Conceived as a real “Astronomical Theatre”, the Planetarium and the Museum offer not only a dense program of displays for schools and the general public, but also show animations for children. These are extremely interdisciplinary, involving music, theatre and direct observation of the skies, without ever forgetting the hard kernel of science. There are also continual additions on current hot topics in astrophysics, and ample space given over to the historical heritage of the astronomical discipline.

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We have choosen some tours that you will enjoy staying in Rome. If you like to get more informations for them please fill the form on the bottom of this web-page. Tina&Adriano will give you all support you like to get.

Hop On-Hop Off Bus:
hop onThe buses drive contiunuously by the city’s most important monument.               Get On and Off when and wherever you please. You will find them puntually at all 11 stops of the bus route from 8.45 am to 8.15 pm 7 days a week.               On board, a very informative audioguide of 13 languages will help you understand the incredible history and the splendour of the art that make Rome a unique city.

Vatican Museums – Sistine Chapel – St.Peters Basilica:. The Vatican Museums vaticancontain masterpieces of painting, sculpture and other works of art collected by the popes trough the centuries. The museum include several monumental works of art, such as the Sistine Chapel and the Raphaels rooms. Professional tour guides will lead you through an unforgettable trip of art.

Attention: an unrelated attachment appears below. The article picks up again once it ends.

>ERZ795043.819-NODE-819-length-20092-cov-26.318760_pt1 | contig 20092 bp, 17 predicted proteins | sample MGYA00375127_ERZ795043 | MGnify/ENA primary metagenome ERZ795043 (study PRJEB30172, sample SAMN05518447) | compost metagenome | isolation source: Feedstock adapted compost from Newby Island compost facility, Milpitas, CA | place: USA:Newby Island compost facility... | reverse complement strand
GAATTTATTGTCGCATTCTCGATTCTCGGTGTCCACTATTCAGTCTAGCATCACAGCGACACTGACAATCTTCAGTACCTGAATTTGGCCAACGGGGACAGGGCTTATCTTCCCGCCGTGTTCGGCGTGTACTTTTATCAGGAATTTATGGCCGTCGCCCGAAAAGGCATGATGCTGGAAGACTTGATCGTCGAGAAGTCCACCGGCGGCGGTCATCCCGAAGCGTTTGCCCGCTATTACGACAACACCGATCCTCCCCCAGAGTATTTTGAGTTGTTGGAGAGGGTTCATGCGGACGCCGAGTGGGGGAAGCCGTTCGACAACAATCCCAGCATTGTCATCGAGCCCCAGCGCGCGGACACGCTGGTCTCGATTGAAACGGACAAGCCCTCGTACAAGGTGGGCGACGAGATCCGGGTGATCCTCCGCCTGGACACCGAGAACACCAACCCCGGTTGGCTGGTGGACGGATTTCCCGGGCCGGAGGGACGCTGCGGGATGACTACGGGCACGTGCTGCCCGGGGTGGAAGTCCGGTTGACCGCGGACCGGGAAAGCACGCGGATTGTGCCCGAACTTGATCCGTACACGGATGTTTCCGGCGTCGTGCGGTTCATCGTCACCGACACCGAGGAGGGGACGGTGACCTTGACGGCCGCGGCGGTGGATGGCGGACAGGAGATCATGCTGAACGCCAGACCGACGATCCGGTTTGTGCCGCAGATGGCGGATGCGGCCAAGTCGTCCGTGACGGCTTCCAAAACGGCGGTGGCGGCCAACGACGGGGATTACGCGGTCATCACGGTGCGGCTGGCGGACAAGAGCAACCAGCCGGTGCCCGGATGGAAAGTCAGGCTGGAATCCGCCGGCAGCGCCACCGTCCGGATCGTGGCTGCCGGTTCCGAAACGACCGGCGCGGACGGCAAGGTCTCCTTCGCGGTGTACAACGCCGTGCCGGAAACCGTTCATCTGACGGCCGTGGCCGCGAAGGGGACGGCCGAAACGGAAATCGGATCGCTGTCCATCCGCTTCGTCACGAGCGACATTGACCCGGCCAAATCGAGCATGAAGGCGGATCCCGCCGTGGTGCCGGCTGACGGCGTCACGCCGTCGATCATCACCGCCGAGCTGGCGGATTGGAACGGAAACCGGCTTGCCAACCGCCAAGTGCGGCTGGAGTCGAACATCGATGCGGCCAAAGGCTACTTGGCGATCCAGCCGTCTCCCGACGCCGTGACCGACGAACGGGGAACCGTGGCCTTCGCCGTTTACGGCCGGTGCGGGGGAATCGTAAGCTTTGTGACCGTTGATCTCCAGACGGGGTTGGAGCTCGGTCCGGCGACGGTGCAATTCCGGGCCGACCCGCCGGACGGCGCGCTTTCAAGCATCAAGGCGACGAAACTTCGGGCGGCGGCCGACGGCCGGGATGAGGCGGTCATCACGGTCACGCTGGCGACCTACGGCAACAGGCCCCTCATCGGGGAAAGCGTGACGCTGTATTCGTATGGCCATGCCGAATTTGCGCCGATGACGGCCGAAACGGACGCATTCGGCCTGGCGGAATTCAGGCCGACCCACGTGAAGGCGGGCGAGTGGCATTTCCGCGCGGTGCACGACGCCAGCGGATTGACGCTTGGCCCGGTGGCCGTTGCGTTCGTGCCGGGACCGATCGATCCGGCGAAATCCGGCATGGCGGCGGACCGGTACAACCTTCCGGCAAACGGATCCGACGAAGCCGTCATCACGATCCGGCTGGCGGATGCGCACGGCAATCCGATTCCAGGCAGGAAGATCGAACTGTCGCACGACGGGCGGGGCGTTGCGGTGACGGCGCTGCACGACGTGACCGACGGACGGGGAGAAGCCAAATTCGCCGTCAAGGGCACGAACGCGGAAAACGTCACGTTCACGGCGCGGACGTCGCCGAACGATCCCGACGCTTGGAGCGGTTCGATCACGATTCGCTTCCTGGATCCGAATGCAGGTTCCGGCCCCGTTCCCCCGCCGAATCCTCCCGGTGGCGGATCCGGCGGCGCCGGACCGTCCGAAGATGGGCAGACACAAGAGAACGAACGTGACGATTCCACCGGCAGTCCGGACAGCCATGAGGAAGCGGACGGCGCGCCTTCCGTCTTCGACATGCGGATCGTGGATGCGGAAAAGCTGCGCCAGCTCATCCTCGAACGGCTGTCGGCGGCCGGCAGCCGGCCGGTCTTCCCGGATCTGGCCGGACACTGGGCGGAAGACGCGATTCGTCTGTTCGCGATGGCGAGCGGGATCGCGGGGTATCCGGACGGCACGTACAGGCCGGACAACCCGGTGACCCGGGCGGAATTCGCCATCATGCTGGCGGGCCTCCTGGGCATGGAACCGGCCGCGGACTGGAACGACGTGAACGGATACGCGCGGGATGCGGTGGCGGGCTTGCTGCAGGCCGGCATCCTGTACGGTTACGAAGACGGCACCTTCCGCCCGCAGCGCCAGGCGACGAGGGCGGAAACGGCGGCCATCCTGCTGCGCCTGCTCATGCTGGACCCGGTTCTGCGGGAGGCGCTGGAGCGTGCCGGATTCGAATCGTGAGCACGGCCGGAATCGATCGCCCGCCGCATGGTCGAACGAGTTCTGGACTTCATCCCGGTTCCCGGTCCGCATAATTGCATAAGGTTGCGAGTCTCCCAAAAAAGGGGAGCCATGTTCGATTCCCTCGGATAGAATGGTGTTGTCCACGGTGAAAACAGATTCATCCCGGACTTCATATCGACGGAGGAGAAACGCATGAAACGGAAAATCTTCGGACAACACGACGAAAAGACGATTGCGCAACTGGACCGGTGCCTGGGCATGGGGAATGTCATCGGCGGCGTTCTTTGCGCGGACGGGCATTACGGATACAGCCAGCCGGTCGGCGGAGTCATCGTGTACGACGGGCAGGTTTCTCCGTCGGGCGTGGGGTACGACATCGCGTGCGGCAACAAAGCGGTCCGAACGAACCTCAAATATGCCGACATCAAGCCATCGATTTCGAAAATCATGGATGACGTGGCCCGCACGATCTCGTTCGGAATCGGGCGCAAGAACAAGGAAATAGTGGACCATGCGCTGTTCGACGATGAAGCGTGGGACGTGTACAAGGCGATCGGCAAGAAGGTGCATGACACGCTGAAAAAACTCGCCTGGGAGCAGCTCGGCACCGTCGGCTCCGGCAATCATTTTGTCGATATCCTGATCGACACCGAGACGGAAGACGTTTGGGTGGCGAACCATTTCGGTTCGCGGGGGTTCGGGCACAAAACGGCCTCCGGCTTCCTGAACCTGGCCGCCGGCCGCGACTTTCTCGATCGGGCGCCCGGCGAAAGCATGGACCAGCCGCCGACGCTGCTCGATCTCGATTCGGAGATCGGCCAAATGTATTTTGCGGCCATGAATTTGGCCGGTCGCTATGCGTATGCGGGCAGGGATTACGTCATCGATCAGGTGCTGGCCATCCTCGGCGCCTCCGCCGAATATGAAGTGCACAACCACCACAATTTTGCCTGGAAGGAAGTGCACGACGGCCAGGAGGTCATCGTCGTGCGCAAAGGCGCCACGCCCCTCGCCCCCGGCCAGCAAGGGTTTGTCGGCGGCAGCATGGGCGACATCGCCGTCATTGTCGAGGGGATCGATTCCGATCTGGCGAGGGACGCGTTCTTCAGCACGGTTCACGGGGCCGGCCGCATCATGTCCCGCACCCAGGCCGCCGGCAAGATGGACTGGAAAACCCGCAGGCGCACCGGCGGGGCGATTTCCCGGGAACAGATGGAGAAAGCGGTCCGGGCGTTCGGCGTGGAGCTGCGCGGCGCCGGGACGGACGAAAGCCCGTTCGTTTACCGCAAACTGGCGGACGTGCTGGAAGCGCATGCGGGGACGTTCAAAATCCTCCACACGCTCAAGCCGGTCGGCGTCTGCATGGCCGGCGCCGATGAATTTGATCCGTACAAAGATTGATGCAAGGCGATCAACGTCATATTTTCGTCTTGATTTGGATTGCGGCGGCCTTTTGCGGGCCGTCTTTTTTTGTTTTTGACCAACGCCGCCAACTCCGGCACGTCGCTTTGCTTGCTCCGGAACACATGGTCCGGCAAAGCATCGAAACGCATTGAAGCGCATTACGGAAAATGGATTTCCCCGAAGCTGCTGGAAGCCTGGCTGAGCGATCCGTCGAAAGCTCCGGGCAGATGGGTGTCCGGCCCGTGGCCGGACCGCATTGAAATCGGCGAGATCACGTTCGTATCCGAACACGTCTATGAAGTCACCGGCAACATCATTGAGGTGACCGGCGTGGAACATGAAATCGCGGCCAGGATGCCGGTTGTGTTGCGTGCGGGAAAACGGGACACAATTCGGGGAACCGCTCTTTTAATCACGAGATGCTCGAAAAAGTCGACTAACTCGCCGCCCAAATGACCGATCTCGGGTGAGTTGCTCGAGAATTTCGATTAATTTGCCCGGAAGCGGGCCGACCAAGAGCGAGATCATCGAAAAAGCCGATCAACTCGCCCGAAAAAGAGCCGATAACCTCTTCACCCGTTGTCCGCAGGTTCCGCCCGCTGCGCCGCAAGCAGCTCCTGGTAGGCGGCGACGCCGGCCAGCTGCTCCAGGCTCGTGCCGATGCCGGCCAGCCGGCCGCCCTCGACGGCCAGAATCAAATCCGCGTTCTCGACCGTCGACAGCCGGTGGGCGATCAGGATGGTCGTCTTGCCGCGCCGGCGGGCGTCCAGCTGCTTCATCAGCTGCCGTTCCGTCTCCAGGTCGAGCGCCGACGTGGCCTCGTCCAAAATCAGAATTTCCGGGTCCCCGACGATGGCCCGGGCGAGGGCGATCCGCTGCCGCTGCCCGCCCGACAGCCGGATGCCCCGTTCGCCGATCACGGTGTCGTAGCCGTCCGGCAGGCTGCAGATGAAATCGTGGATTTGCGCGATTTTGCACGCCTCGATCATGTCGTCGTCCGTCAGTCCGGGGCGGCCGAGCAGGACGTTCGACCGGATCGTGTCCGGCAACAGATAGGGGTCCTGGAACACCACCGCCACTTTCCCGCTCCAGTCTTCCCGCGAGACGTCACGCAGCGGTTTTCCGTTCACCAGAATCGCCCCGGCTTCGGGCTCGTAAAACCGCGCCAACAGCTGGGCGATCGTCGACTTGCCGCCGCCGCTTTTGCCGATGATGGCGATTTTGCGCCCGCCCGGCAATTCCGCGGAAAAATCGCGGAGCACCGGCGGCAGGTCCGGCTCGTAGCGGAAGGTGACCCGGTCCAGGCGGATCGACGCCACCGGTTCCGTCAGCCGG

Ancient Rome Colosseum – Palatine Hill – Roman Forum: Take a complete tour of ancient Rome’s major sites and skip the lines for the archeological area. Gain your special access to the colosseumColosseum and once inside, breath the bloody past of the anphitheatre. Let’s admire the splendid Arc of Constantine, climb the Palatine Hill and stomp on the legendary Via Sacra (Sacred Way).

Christian Rome and Catacombs: Join the group at the meeting point and discover great basilicas as St.Mary the Major and St.John Lateran. Visit the catacombs, labyrints of catacombsunderground tunnels that were used by Christians to hide during the persecution times and as burial places, in a unique journey trough history.